Plantar fasciitis is the most common cause of heel pain. It is caused by repeated strain on the plantar fascia, the ligament that connects the heel bone to the toes, supporting the arch of the foot. A strained plantar fascia causes weakness, swelling, and inflammation, especially in one or both heels.
You have a greater chance of developing plantar fasciitis if you:
- Are middle-aged or older.
- Walk with an inward twist or roll of the foot (pronation ) or have high arches or flat feet.
- Are overweight or suddenly gain a lot of weight.
- Have tight Achilles tendons (which attach the calf muscles to the heel bones) or tight calf muscles.
- Have habits or participate in activities that increase the stress on your feet, such as:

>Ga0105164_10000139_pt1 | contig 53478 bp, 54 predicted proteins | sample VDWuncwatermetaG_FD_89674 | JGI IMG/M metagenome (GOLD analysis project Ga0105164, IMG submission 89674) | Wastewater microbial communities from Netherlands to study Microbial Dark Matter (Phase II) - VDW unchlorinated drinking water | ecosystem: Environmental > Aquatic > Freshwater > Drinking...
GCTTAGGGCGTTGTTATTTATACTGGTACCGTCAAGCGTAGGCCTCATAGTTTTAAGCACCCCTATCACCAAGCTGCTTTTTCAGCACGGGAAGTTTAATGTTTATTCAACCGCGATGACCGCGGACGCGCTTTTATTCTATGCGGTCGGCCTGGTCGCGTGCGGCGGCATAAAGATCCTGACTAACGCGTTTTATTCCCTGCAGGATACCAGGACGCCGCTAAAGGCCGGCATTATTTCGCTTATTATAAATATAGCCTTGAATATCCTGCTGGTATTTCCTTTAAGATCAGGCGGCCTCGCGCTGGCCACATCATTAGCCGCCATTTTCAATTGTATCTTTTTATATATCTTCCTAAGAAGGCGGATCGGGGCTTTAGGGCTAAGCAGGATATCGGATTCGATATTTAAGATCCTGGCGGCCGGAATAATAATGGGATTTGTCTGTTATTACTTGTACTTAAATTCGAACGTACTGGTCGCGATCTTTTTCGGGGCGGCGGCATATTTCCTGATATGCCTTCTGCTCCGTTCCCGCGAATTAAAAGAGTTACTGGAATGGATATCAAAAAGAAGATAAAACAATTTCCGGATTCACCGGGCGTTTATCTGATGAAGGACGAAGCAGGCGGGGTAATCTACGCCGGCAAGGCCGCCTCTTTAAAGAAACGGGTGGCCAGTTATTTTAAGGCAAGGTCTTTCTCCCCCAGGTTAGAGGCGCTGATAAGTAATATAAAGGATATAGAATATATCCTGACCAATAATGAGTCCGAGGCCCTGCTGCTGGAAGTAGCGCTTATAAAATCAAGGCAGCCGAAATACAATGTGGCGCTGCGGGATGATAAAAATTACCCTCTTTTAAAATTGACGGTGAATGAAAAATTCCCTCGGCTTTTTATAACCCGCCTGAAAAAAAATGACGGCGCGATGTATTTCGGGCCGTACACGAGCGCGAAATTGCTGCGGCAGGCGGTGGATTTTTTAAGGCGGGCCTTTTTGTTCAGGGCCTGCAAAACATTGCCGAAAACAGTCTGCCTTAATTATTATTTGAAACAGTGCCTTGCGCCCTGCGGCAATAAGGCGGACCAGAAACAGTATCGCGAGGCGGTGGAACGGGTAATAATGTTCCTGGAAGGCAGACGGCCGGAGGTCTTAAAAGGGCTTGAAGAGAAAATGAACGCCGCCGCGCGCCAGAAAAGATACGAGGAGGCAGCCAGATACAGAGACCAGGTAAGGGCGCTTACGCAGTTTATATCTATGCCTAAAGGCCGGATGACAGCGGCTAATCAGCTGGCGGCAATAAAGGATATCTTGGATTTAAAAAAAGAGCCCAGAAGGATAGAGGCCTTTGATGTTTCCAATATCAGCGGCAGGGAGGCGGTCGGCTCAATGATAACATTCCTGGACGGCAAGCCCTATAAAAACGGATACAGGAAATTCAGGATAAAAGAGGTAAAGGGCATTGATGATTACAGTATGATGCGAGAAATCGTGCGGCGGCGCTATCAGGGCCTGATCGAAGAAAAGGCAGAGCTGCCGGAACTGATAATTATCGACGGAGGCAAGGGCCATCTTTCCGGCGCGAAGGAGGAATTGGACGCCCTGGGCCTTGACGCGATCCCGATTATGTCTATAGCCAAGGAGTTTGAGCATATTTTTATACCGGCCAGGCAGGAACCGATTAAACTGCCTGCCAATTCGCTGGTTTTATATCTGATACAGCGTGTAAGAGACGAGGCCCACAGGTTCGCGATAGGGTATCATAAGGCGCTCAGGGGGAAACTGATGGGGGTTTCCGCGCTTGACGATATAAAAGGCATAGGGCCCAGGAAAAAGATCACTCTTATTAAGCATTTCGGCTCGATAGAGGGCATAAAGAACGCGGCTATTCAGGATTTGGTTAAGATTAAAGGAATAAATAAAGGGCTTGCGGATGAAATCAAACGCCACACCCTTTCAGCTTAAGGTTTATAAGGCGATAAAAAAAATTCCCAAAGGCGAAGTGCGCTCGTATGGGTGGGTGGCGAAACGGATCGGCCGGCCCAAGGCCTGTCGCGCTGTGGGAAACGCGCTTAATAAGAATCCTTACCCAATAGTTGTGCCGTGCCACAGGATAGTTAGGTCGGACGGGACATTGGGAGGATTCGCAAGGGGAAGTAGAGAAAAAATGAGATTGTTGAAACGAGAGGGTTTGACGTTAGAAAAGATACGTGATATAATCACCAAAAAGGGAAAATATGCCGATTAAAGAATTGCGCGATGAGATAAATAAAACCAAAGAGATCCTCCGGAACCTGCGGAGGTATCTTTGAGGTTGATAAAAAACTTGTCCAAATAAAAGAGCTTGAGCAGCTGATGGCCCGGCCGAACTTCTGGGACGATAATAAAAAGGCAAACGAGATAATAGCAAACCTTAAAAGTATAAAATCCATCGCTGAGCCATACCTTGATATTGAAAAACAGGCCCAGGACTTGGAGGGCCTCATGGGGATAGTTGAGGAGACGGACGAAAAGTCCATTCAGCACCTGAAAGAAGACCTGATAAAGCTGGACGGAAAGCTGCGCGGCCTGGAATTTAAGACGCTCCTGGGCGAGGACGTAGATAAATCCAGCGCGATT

- Wearing shoes with poor cushioning.
- Walking or running without being conditioned for these activities.
- Changing your walking or running surface (for example, from grass to concrete).
- Having a job that involves prolonged standing on hard surfaces.
- Are an athlete or a member of the military.
Surgery is usually not needed for plantar fasciitis. About 95 out of 100 people who have plantar fasciitis are able to relieve heel pain without surgery. Your doctor may consider surgery if nonsurgical treatment has not helped and heel pain is restricting your daily activities. Some doctors feel that you should try nonsurgical treatment for at least 6 months before you consider surgery.